11. Maybe my hopes were too high? It was packaged as a murder mystery but that story arc isn't very satisfying. The only somewhat interesting part of the book was the middle section in which Yasmina talks about being a youth during the Algerian revolution. The characters were forgettable. Also, it's surprising that in a book called The Unloved, there is very little development of the relationships between characters (I was constantly thinking "the Italian is married to the German, right?") Maybe tha [...]

    12. I did not like it and am not sure why I finished itIt was confusing. There were many characters, varying timespans, documentation from diaries written decades earlier, first person dialogues in the present and also traversing the time warp. None of the people seemed to have any redeeming features. Dreadful characters with backgrounds of conflict and shame that did not seem to have any benefit. It was like reading a more modern Atlas Shrugged because you liked The Fountainhead.I'll try again beca [...]

    13. Strangely readable even though I struggled to follow what was going on and who everyone was most of the time. As always, Deborah Levy writes beautifully sentence to sentence. Felt at times like Virginia Woolf filtered through J G Ballard, and the dialogue is all very exaggerated, so it feels slightly fantastical. I didn't grasp some of the political & cultural stuff in the flashbacks but that's my fault.

    14. DNF the last 50 pages as it was to hard to follow, nothing to do with the murder mentioned in the blurb and also I found the characters too confusing as they would change every two minutes.

    15. Discovered shortly after starting it that this is not a very popular book but I paid €14 for it while I was bored in Porto and damnit, I wanted my money's worth. Believe it or not, taking that attitude didn't lead me to enjoy it any more than most of the people on here. 'The Unloved' is one of those modern novels that substitutes nebulous "meaning" for any kind of interesting plot or characters - it's a murder mystery where I can't see anyone caring at all about whodunnit filled with mostly un [...]

    16. I received The Unloved as part of a giveaway.A group of tourists from Europe, America, and North Africa gather at a French resort. When one of the guests is murdered, their dark pasts and current secrets, some decades old, come to light as the investigation unfolds.In many ways, there are a lot of things about The Unloved that I like. The prose is beautiful, the story is interesting, if dark, especially the second section that flashes back to postwar Tangier. However, I couldn't help but feel t [...]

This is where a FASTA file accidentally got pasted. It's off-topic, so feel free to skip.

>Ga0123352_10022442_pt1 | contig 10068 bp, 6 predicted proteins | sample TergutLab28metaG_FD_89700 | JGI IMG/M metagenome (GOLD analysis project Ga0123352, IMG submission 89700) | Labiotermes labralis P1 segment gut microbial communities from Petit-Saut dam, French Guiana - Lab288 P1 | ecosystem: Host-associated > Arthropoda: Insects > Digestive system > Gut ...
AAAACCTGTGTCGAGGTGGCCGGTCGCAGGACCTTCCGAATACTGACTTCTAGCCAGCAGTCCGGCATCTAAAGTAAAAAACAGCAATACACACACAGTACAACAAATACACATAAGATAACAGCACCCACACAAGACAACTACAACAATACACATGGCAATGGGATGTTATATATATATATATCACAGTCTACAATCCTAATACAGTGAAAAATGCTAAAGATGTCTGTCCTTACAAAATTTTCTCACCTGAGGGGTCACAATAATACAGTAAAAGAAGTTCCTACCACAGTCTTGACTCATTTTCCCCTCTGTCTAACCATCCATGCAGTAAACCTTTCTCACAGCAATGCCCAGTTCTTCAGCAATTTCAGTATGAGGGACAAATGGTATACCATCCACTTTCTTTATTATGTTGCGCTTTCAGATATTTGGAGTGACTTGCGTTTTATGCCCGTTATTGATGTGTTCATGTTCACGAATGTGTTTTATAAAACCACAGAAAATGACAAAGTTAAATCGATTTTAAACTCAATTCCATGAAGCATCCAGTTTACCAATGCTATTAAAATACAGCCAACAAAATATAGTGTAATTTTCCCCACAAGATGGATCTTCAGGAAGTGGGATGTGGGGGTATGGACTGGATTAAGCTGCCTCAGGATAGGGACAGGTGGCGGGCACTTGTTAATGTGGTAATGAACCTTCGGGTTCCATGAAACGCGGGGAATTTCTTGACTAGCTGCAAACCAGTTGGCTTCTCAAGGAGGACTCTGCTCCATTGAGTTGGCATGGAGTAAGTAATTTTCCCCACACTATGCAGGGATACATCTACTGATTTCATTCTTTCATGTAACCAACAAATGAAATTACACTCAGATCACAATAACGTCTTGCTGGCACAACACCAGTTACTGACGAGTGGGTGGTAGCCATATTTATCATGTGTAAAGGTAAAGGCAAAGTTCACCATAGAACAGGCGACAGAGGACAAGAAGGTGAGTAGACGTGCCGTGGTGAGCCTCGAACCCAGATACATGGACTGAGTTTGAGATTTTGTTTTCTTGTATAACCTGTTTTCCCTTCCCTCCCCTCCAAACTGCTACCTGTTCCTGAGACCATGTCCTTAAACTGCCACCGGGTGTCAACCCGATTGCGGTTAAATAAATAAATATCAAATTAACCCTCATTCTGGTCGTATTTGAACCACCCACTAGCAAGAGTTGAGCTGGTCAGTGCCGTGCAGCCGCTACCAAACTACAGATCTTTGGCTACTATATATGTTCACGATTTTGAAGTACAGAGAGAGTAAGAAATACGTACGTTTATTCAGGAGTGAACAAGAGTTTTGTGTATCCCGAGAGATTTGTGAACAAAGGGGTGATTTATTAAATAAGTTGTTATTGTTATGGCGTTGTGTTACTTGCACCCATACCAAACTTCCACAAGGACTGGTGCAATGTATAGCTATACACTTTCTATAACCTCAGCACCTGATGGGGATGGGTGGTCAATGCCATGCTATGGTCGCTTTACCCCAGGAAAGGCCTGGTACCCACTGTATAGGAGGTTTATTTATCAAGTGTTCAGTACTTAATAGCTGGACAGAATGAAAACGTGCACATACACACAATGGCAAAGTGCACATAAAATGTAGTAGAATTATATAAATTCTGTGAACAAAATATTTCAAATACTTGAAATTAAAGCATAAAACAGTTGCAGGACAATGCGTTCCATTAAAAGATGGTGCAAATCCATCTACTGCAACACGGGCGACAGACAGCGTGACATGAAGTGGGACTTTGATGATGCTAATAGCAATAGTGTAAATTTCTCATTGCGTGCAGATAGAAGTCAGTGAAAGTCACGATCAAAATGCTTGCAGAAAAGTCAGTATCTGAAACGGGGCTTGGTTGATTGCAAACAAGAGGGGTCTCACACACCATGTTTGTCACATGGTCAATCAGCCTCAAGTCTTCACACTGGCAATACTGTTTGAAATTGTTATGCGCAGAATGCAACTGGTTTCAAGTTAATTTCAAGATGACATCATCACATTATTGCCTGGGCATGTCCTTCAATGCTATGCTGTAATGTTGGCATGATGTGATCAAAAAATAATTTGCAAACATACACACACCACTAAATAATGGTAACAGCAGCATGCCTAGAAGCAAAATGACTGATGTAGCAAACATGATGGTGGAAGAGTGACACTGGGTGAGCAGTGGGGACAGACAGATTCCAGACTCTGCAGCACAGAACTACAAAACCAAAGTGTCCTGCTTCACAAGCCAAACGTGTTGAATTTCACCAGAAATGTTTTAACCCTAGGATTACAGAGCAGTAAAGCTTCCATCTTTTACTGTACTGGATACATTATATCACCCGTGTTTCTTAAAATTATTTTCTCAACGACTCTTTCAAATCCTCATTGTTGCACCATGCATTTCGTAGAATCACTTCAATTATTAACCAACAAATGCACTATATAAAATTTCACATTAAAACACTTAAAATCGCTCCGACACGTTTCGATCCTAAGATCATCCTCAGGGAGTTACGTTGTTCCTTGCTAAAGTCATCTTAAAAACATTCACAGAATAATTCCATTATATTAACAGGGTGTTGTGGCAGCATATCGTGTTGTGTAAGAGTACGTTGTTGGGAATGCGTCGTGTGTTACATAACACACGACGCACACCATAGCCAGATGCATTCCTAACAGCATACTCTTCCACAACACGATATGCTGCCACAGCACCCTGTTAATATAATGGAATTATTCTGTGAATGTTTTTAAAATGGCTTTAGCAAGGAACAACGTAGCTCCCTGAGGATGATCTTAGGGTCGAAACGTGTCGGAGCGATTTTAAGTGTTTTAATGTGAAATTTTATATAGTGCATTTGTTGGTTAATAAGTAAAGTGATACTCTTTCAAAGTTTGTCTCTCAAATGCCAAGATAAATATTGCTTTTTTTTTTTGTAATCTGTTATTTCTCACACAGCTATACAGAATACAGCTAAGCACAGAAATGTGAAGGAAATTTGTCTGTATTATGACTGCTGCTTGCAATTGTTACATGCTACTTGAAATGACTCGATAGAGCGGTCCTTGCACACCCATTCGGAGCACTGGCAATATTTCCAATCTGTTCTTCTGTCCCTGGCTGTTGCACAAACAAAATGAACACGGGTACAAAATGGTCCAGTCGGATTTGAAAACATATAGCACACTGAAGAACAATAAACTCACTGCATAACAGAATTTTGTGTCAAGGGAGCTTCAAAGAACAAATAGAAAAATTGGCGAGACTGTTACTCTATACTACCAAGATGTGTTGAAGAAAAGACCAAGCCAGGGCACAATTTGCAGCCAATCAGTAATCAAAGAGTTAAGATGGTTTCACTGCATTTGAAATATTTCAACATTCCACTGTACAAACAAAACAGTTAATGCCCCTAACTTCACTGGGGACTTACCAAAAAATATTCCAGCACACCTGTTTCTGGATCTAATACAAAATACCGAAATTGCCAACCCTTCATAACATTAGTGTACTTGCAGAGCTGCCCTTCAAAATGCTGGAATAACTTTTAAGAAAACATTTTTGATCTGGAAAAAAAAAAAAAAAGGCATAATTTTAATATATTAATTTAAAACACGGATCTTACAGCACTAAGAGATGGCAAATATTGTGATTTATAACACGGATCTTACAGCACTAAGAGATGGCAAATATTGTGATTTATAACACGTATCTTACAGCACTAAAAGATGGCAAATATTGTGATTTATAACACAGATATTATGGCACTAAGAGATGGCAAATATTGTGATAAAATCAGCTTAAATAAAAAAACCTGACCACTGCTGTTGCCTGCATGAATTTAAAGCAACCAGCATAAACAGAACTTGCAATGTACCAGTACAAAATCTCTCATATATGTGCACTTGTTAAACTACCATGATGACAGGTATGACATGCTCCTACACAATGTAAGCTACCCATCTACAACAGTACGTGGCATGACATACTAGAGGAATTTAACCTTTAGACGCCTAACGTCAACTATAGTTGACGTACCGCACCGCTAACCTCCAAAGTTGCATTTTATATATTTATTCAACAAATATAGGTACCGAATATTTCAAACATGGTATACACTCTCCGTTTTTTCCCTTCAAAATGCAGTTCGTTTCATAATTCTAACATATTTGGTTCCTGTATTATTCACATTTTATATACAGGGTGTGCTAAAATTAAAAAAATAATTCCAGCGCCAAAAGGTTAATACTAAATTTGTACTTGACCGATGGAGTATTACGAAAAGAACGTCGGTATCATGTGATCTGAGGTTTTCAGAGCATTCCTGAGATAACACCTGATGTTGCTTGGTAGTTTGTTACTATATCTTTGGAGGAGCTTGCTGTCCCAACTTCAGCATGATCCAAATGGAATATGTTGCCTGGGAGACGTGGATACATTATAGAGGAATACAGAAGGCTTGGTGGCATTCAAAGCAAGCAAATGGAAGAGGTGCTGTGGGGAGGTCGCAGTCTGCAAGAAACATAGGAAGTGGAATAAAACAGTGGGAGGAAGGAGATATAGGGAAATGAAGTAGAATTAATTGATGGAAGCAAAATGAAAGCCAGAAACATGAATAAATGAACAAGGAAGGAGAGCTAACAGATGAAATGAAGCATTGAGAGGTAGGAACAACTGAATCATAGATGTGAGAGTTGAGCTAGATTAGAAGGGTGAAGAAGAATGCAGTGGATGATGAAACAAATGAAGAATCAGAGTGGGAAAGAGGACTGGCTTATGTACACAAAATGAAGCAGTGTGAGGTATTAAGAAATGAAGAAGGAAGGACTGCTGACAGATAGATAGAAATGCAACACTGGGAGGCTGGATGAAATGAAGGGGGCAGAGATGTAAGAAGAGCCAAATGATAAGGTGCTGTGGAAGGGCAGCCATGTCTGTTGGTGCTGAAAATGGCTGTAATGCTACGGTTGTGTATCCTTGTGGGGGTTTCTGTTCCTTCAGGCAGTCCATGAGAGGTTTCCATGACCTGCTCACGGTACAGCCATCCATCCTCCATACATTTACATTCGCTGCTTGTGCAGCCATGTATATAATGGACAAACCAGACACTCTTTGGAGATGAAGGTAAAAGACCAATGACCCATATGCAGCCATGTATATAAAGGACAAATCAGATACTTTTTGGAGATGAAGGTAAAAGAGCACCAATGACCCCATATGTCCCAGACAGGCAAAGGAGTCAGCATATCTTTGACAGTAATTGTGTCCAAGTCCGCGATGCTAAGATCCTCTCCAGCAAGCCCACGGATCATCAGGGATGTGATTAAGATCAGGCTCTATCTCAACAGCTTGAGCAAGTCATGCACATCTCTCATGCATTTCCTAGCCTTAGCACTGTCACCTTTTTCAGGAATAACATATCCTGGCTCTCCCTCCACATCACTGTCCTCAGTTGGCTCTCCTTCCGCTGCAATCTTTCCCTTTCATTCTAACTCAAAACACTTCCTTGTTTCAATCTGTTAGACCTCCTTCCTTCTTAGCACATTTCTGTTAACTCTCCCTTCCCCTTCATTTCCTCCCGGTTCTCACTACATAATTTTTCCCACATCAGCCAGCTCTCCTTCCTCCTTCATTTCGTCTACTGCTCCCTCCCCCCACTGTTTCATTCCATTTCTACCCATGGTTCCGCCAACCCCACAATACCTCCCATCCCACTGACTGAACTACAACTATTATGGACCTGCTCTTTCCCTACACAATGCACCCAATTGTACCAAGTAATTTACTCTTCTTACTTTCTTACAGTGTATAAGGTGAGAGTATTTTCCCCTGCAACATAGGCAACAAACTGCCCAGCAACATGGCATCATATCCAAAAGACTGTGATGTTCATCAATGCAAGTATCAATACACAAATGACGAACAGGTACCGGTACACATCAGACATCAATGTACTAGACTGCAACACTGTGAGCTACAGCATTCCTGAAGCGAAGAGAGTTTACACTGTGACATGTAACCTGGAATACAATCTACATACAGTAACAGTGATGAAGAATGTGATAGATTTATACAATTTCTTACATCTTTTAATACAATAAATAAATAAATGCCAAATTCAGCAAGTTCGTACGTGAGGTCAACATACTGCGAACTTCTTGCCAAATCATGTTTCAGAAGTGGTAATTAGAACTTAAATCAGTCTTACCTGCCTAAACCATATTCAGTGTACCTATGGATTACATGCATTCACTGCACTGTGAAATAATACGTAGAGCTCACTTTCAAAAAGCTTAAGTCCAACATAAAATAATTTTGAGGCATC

17. 2.5 starsi came so close to putting this book down unfinished so many times but seeing as it's only 200 pages i thought i could stick it out. i'm just - i'm so confused by everything. it wasn't until about page 175 i finally began to work out who was who and even then i couldn't tell you who was married to who. the middle part was definitely the best part and what kept me reading. it's set up as a murder mystery but the murder's hardly touched on and i don't even know what the ending is meant to [...]

    18. A group of European (and one American) tourists spends their Christmas holiday at a remote French chateau. One is murdered. This sounded like an interesting premise for a novel. There were so many characters and flashbacks that I couldn't keep straight. It wasn't until the end that I finally think I figured out each character's name, background,and spouse. The novel was trying so hard to be poetic that the plot suffered. I read and reread passages and still couldn't figure out what happened.

    19. it's the third time I read it and it's the third time I come to the same point: NO, THANK YOU! memorable quote: "The unloved look brave. The unloved look heavier than the loved. Their eyes are sadder but their thoughts are clearer. They are not concerned with pleasing or affirming their loved one's point of view. The unloved look preoccupied. The unloved look impatient."

    20. I was in search of the more recent book by this author listed for Man Booker and picked this up as only one available. I sat myself down in library and read, and skipped over much due to what seemed to me drug-induced or hynoptic writing style. Will wait until I come across Hot Milk, but I am guessing this author may not be for me.

    21. Really just plain weird. I kept wanting it to make sense at some point, which was why it was an easy, fast read, but it really never did. I know there is supposed to be some symbolism in there and definitely some things that I just completely missed, but it's just a little to artsy and tricky for me. She is trying to be clever at the expense of her readers.

    22. The Unloved is a murder mystery with a difference. The “who dunnit” is a mystery wrapped in an enigma and the narrative adds to the complications for it is certainly not straightforward and a very slow read. There is not one likable charachter and the enitre book was very depressing. I would not recommend this book.

    23. I did not care about the characters, was not intrigued or interested by the plot, and was, quite frankly, bored stiff. I can almost always find something to love in a book. Maybe my timing is off.

    24. I grabbed this out of desperation in Spain because it was the only English book available. I got through it but felt empty and disappointed. Lots of characters that could have been developed much better.

    25. By page 5, I was confused. I don't think I like English authors. I had no desire to keep reading a book that was a cluster from page 1.